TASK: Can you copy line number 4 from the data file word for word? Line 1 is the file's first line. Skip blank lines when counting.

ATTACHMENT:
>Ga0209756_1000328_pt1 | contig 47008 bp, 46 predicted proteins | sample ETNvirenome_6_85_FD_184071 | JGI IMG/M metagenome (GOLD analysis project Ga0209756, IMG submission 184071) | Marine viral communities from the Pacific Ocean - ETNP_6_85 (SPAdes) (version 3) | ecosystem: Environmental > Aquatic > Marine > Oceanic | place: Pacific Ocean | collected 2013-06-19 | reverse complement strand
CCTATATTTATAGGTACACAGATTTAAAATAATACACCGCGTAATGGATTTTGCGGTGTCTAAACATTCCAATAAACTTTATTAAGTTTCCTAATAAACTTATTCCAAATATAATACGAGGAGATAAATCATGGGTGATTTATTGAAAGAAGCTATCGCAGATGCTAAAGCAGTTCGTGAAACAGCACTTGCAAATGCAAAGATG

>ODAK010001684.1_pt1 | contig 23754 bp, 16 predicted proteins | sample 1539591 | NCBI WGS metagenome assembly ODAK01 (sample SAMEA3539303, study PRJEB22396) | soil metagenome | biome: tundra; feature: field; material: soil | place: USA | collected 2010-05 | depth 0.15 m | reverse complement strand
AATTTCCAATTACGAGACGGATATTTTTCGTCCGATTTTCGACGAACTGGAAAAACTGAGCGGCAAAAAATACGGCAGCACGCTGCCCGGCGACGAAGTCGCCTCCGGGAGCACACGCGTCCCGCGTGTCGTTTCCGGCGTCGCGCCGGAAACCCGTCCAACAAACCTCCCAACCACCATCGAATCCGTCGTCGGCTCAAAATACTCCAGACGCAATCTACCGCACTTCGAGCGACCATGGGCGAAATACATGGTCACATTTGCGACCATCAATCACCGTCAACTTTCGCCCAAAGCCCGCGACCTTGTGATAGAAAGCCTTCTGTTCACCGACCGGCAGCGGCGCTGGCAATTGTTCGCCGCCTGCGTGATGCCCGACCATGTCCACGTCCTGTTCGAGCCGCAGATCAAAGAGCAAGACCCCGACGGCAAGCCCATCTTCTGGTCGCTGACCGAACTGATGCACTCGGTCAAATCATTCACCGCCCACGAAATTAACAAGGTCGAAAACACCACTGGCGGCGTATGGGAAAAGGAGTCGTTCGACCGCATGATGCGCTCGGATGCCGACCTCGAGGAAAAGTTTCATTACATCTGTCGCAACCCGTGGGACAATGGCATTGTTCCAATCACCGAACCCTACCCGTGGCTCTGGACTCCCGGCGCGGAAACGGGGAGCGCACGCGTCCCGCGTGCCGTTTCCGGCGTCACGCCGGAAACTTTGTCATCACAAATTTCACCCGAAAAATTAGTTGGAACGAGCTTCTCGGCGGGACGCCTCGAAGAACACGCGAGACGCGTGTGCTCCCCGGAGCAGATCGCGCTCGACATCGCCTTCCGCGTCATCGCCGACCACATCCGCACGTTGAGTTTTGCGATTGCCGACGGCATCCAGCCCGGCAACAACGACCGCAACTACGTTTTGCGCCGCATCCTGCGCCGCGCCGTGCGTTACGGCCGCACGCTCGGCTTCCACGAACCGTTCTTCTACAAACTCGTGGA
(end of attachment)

AATTTCCAATTACGAGACGGATATTTTTCGTCCGATTTTCGACGAACTGGAAAAACTGAGCGGCAAAAAATACGGCAGCACGCTGCCCGGCGACGAAGTCGCCTCCGGGAGCACACGCGTCCCGCGTGTCGTTTCCGGCGTCGCGCCGGAAACCCGTCCAACAAACCTCCCAACCACCATCGAATCCGTCGTCGGCTCAAAATACTCCAGACGCAATCTACCGCACTTCGAGCGACCATGGGCGAAATACATGGTCACATTTGCGACCATCAATCACCGTCAACTTTCGCCCAAAGCCCGCGACCTTGTGATAGAAAGCCTTCTGTTCACCGACCGGCAGCGGCGCTGGCAATTGTTCGCCGCCTGCGTGATGCCCGACCATGTCCACGTCCTGTTCGAGCCGCAGATCAAAGAGCAAGACCCCGACGGCAAGCCCATCTTCTGGTCGCTGACCGAACTGATGCACTCGGTCAAATCATTCACCGCCCACGAAATTAACAAGGTCGAAAACACCACTGGCGGCGTATGGGAAAAGGAGTCGTTCGACCGCATGATGCGCTCGGATGCCGACCTCGAGGAAAAGTTTCATTACATCTGTCGCAACCCGTGGGACAATGGCATTGTTCCAATCACCGAACCCTACCCGTGGCTCTGGACTCCCGGCGCGGAAACGGGGAGCGCACGCGTCCCGCGTGCCGTTTCCGGCGTCACGCCGGAAACTTTGTCATCACAAATTTCACCCGAAAAATTAGTTGGAACGAGCTTCTCGGCGGGACGCCTCGAAGAACACGCGAGACGCGTGTGCTCCCCGGAGCAGATCGCGCTCGACATCGCCTTCCGCGTCATCGCCGACCACATCCGCACGTTGAGTTTTGCGATTGCCGACGGCATCCAGCCCGGCAACAACGACCGCAACTACGTTTTGCGCCGCATCCTGCGCCGCGCCGTGCGTTACGGCCGCACGCTCGGCTTCCACGAACCGTTCTTCTACAAACTCGTGGA